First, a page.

Widespread use of contactless payment in the U.S. remains three to five years away because merchants and issuers still lack compelling incentives to promote the technology, experts concluded recently at the Smart Card Alliance’s annual conference in Scottsdale, Ariz.

During a roundtable discussion on May 20, representatives of terminal manufacturers and payments-industry analysts debated the reasons why “tap-and-go” payment for low-value purchases thus far has failed to take off in the five years since the major networks began supporting the technology.

A key problem is the industry’s tendency to expect merchants of all sizes to adopt the technology simultaneously, noted Jacqueline Chilton, a partner with the consulting firm Glenbrook Partners LLC, a Menlo Park, Calif.-based consulting firm. “We often try to apply contactless across all merchants ... when we really need to focus on where there is the most compelling business case,” she said.

For example, contactless offers more benefits for certain types of merchants, such as convenience stores and fast-food outlets, where transactions tend to be smaller and the need for faster checkout is greatest. “If we focus on those channels and get them moving, we will see compelling reasons” for the contactless-payment market to grow, Chilton said.

Contactless payment needs additional lures such as instant coupon redemptions and loyalty features to attain broad adoption, said JC Raynon, director of product management at Vivotech Inc., a Santa Clara, Calif.-based provider of contactless payment technology.

"The payment (function) alone won’t carry widespread adoption of contactless payment,” he said. “If you add more features to it, such as couponing, it becomes more viable.”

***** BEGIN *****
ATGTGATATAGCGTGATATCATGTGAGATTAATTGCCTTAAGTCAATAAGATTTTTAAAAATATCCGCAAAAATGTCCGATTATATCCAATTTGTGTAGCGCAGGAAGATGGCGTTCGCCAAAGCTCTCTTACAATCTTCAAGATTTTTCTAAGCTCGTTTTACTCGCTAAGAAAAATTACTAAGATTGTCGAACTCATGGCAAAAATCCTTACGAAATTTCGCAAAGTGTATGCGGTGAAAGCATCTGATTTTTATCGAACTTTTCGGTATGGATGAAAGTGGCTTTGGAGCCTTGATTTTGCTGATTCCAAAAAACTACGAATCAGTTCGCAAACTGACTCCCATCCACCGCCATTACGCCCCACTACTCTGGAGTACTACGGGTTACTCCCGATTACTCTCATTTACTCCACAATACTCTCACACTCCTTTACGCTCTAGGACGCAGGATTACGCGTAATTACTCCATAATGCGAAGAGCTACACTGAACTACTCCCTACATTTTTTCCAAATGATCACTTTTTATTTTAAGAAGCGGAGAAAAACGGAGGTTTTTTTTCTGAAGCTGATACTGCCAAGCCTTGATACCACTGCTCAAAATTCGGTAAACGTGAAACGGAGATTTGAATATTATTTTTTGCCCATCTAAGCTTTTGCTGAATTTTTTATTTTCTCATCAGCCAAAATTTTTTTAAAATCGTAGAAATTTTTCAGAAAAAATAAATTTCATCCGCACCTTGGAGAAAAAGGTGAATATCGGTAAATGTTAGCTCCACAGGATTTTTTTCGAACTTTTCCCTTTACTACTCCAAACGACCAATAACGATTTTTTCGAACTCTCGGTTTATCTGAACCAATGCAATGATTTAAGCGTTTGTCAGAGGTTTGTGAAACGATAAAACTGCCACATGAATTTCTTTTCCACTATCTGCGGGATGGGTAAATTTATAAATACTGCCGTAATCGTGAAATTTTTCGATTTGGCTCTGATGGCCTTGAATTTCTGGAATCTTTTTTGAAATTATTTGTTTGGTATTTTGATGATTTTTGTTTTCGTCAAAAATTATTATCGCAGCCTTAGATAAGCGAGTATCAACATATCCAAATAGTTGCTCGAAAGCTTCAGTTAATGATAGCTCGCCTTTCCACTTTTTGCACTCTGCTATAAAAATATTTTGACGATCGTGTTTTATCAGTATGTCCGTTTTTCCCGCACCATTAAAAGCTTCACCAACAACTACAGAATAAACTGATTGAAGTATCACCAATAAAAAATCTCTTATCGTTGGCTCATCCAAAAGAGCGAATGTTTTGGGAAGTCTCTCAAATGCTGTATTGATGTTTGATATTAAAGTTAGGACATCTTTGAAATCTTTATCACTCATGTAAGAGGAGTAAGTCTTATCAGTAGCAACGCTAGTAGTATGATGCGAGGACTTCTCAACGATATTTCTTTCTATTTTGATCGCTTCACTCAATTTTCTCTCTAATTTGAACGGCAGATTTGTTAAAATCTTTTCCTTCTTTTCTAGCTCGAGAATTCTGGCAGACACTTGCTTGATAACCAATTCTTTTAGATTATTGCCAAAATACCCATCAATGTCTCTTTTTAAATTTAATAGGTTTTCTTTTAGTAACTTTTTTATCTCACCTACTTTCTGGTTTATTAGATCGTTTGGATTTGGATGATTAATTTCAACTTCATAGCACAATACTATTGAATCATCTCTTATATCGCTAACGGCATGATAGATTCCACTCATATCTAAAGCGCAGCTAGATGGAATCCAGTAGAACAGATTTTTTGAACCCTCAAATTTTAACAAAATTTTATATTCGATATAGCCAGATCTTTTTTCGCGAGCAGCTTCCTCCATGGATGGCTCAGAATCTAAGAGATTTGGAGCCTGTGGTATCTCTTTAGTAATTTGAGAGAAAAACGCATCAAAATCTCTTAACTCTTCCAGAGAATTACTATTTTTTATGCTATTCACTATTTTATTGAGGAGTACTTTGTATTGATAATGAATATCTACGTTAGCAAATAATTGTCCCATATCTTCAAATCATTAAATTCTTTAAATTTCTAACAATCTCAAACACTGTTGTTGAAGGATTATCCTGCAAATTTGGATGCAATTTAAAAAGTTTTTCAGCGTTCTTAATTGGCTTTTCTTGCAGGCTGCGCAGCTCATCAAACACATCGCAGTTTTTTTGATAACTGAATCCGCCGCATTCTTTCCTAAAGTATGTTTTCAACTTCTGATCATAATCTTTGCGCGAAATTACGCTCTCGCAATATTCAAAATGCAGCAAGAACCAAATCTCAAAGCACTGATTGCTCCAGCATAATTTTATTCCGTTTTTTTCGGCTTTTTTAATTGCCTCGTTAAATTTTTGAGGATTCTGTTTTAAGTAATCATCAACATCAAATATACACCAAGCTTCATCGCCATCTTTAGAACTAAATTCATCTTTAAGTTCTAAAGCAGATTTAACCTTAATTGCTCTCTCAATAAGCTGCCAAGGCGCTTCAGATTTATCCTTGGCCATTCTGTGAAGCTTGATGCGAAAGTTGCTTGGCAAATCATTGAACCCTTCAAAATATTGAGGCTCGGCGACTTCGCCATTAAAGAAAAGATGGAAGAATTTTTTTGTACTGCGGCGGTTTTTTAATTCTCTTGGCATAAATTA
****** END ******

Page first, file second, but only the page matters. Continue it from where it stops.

And as long as banks and card issuers continue to move slowly in distributing and promoting the use of contactless cards to consumers, contactless payment will languish, said Stuart Taylor, vice president of global marketing at Scottsdale-based payment-terminal maker Hypercom Corp. “While I support a U.S. movement to EMV and mobile payment, I don’t see a specific value proposition in the U.S. for contactless payment,” Taylor said.

Issuers are not marketing contactless payment to their customers, and merchants are not touting contactless-payment terminals at the point of sale, he said. Taylor noted that while his Citibank-issued personal credit card has a contactless feature, he receives no communications from the bank about how and where to use it.

“All of us from the industry side are ready to roll out this thing tomorrow, but until we see a real value proposition” it will lag, Taylor said.

The potential nearer-term arrival of a new type of mobile handset capable of supporting contactless payment, such as Apple Inc.’s iPhone, could speed up the timeline for widespread contactless adoption, Taylor said. “I have no doubt that (Apple CEO) Steve Jobs will eventually (devise) a closed-loop (contactless-payment) system that will drive deployment,” he said.

The penetration and pace of adoption of Apple’s iPhone indicates such an innovation could spur widespread use of contactless payment, Taylor suggested, unable to surmise when Jobs might introduce such technology. “We should be looking at Jobs’ roadmap,” he said.

Beth Robertson, director of payments research with Javelin Strategy & Consulting, concurred that contactless payment will remain on hold in the U.S. until large numbers of mobile handsets are available that support contactless payment, such as those equipped with Near Field Communication.

“I believe mobile is what will drive contactless payment into a wide market application, and that is ultimately the direction it needs to be,” she said.

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